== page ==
Top tech CEO arrested on suspicion of rape
- The report released by the Minneapolis Police Department sheds more light on Liu's arrest on Friday, which catapulted the chief of China's second largest e-commerce company into headlines around the world.
- Police had previously said that Liu, 45, was arrested on suspicion of sexual misconduct, but didn't provide further information.
- According to the report released Tuesday, he was arrested on suspicion of rape, highlighting the seriousness of the allegation against him.
Richard Liu, the billionaire founder and CEO of Chinese tech company JD.com, was arrested last week following a rape allegation, Minnesota police said Tuesday.
The report released by the Minneapolis Police Department sheds more light on Liu’s arrest on Friday, which catapulted the chief of China’s second largest e-commerce company into headlines around the world.
Police had previously said that Liu, 45, was arrested on suspicion of sexual misconduct, but didn’t provide further information. According to the report released Tuesday, he was arrested on suspicion of rape, highlighting the seriousness of the allegation against him.
Liu, who denies any wrongdoing, was released Saturday without charge and without having to post bail. He has since returned to China, where he attended a JD.com (JD) event in Beijing on Monday.
In response to the news that Liu was arrested on suspicion of rape, one of his attorneys, Joseph Friedberg, told CNN on Tuesday that his client hasn’t been charged with any crime, wasn’t required to post bail and didn’t have to surrender his passport.
JD.com has said previously that Liu was falsely accused. In response to a request for comment Wednesday, the company referred back to its statement on Monday that noted that Liu had returned to China after being released without any charges and without requirement for bail.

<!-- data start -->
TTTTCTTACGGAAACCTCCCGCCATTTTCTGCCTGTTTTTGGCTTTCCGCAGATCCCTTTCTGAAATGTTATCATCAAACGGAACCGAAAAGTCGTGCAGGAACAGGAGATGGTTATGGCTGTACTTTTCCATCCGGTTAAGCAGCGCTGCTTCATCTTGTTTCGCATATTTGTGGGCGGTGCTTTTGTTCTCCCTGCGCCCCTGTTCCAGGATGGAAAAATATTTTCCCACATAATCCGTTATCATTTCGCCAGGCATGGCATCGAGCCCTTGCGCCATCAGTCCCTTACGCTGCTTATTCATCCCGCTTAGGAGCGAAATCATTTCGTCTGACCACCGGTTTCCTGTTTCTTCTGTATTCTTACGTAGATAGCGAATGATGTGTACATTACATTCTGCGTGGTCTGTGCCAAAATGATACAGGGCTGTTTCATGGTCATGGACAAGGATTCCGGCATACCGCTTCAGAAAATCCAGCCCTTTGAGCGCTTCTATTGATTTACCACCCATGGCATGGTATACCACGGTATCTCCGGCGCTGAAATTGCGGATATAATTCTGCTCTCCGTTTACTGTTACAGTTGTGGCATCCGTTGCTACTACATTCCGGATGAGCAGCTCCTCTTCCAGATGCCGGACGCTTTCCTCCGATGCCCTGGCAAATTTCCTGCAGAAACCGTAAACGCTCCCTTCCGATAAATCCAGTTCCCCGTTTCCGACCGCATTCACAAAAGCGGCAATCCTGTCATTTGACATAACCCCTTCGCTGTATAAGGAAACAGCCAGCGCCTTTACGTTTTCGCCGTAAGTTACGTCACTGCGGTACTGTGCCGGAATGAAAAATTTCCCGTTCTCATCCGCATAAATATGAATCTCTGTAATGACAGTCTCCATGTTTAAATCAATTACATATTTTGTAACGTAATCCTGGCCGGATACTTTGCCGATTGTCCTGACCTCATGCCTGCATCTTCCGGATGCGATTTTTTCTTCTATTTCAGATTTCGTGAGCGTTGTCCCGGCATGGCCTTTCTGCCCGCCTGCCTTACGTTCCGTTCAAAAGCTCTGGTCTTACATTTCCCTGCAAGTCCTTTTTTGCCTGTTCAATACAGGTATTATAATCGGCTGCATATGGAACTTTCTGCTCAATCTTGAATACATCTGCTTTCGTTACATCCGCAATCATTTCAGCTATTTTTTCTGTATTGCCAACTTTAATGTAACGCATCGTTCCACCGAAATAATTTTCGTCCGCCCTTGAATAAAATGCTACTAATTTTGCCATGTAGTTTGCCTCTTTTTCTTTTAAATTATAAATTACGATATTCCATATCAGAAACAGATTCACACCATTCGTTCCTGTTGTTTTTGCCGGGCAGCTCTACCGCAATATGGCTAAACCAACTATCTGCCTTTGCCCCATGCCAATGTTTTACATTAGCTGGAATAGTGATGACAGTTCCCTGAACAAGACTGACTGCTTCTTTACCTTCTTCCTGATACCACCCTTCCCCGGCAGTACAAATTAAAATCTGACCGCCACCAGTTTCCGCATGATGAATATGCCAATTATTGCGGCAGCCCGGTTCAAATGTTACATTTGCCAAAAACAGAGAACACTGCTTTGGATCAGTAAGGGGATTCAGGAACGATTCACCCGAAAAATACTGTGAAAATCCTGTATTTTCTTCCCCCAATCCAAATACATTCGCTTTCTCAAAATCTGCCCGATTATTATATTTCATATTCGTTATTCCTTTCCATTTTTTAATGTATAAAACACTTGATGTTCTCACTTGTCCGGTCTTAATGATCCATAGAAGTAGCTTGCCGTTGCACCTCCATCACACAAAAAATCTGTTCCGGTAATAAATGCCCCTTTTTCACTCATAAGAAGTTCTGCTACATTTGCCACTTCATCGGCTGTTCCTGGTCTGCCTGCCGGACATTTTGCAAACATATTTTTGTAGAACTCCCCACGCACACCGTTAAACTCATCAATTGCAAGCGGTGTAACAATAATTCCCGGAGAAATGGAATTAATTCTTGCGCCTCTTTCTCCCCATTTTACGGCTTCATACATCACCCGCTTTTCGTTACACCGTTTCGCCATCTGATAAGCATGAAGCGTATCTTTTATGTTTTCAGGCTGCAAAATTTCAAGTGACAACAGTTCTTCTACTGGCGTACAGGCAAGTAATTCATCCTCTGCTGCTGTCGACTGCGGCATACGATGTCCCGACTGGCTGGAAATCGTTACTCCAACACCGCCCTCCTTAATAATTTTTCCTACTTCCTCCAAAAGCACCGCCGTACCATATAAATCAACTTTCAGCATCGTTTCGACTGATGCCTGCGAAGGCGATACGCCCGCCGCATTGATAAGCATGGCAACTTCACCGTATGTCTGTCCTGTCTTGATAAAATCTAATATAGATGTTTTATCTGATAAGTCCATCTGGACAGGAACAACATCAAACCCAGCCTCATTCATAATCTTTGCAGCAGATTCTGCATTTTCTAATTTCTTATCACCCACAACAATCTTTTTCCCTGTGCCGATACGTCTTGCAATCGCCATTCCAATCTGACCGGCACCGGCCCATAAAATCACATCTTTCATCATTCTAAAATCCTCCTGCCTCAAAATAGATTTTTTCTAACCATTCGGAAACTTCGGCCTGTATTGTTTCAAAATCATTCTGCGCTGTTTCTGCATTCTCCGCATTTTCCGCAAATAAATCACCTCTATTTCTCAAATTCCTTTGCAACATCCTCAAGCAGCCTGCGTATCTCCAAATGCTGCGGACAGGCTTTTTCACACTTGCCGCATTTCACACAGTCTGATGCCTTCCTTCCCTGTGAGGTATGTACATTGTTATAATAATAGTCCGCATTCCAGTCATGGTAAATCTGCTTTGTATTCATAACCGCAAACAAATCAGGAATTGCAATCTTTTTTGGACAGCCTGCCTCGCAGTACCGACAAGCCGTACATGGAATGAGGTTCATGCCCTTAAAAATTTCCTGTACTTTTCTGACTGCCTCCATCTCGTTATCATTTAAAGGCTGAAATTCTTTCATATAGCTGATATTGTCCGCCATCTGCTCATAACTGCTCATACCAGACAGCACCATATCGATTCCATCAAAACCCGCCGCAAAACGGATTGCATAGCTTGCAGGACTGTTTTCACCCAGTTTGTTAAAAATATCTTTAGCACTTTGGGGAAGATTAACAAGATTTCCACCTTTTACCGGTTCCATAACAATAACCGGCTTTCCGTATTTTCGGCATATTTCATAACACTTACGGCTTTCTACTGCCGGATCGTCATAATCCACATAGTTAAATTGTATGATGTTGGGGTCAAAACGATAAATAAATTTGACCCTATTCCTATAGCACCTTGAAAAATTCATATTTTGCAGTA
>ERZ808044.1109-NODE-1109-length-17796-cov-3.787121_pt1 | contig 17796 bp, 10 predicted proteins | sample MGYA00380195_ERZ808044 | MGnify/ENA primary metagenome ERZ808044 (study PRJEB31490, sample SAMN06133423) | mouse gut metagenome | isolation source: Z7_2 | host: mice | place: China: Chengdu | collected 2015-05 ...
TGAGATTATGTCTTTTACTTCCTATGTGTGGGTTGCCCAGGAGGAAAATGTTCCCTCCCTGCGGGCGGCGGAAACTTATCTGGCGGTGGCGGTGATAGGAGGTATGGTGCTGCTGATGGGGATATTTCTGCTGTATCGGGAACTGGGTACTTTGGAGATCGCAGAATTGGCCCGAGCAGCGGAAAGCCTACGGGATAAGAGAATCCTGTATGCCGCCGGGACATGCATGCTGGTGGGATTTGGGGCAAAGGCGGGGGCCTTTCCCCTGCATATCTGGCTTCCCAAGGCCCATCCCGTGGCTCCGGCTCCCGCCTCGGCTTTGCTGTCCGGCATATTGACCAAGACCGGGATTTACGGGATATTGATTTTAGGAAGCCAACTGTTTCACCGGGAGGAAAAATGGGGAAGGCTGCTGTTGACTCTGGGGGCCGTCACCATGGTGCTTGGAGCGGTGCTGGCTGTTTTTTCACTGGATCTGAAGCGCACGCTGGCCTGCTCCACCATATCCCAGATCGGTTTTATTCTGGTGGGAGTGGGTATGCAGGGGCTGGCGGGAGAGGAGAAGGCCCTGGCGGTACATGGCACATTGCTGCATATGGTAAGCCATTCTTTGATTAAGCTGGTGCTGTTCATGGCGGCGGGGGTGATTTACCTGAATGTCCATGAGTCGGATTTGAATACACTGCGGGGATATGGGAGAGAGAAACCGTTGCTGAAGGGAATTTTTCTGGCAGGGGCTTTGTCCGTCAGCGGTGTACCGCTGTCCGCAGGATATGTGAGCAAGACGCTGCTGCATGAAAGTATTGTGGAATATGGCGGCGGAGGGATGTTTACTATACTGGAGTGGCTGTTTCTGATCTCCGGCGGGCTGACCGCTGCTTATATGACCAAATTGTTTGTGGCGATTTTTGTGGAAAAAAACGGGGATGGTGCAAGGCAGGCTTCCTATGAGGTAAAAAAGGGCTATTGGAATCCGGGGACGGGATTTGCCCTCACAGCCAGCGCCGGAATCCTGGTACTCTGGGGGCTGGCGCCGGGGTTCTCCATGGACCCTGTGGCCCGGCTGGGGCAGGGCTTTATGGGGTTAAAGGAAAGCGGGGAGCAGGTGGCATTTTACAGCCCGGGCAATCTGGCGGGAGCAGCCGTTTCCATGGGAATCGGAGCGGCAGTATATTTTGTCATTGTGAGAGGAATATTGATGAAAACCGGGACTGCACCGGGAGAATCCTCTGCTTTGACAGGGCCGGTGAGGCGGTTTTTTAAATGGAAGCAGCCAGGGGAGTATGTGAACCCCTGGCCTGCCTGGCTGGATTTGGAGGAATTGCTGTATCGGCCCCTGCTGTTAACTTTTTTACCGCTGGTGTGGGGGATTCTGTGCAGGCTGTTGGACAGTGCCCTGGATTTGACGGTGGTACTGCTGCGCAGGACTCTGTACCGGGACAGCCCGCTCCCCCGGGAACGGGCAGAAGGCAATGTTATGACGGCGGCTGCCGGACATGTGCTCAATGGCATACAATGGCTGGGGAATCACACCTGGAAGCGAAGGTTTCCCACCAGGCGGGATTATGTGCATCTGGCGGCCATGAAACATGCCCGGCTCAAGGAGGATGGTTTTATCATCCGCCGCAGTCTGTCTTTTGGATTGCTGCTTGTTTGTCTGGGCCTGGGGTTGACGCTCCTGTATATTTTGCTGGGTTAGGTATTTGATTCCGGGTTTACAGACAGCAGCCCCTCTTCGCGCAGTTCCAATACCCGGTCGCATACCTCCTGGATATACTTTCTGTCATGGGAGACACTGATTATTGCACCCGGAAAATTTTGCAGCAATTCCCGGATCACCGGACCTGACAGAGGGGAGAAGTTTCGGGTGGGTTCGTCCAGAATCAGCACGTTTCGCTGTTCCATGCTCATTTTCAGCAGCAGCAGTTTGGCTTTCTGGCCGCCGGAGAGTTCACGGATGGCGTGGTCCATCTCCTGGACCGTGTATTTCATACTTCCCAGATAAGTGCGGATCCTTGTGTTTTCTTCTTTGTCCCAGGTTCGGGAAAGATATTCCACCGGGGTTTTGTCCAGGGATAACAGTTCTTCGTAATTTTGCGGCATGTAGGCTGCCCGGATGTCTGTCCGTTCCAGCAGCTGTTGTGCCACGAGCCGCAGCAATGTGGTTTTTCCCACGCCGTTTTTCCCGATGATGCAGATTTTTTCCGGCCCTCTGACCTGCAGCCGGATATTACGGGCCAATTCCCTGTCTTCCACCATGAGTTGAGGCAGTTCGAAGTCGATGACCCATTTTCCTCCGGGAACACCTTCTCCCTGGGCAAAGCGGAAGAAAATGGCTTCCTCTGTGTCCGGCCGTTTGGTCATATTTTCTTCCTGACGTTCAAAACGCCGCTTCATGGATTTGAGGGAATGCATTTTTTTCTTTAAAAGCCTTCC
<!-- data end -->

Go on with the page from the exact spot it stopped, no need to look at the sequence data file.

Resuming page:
Minneapolis police spokesman John Elder told CNN on Tuesday that the investigation is continuing. The police report, parts of which are redacted, says that Liu was arrested without a warrant by a police officer wearing a body camera.
Liu was in Minneapolis for a residency as part of a doctorate program in business administration at the University of Minnesota’s Carlson School of Management. Other than confirming Liu’s participation in the program, the university has declined to comment further.
The program is for “top-level executives” working full-time in China. The current participants have worked for about 20 years and have an average age of 50, according to the university’s website.
JD.com is China’s second-largest online shopping site after Alibaba (BABA). It has been listed on the Nasdaq since 2014 and is worth more than $40 billion.
JD’s shares fell 6% on Tuesday, their first day of trading since news of Liu’s arrest emerged.
Liu started building his business about 20 years ago. JD’s site sells everything from appliances and clothing to groceries and has a sprawling logistics network for quick delivery.
Major investors include Walmart (WMT), which owns a 10% stake, and Chinese tech giant Tencent (TCEHY), which holds 18%, according JD’s latest annual report.
The business has made a fortune for Liu, who has an estimated net worth of around $7 billion, according to Bloomberg.He owns nearly 16% of the company’s shares and controls just under 80% of its voting rights, giving him huge sway over key decisions.
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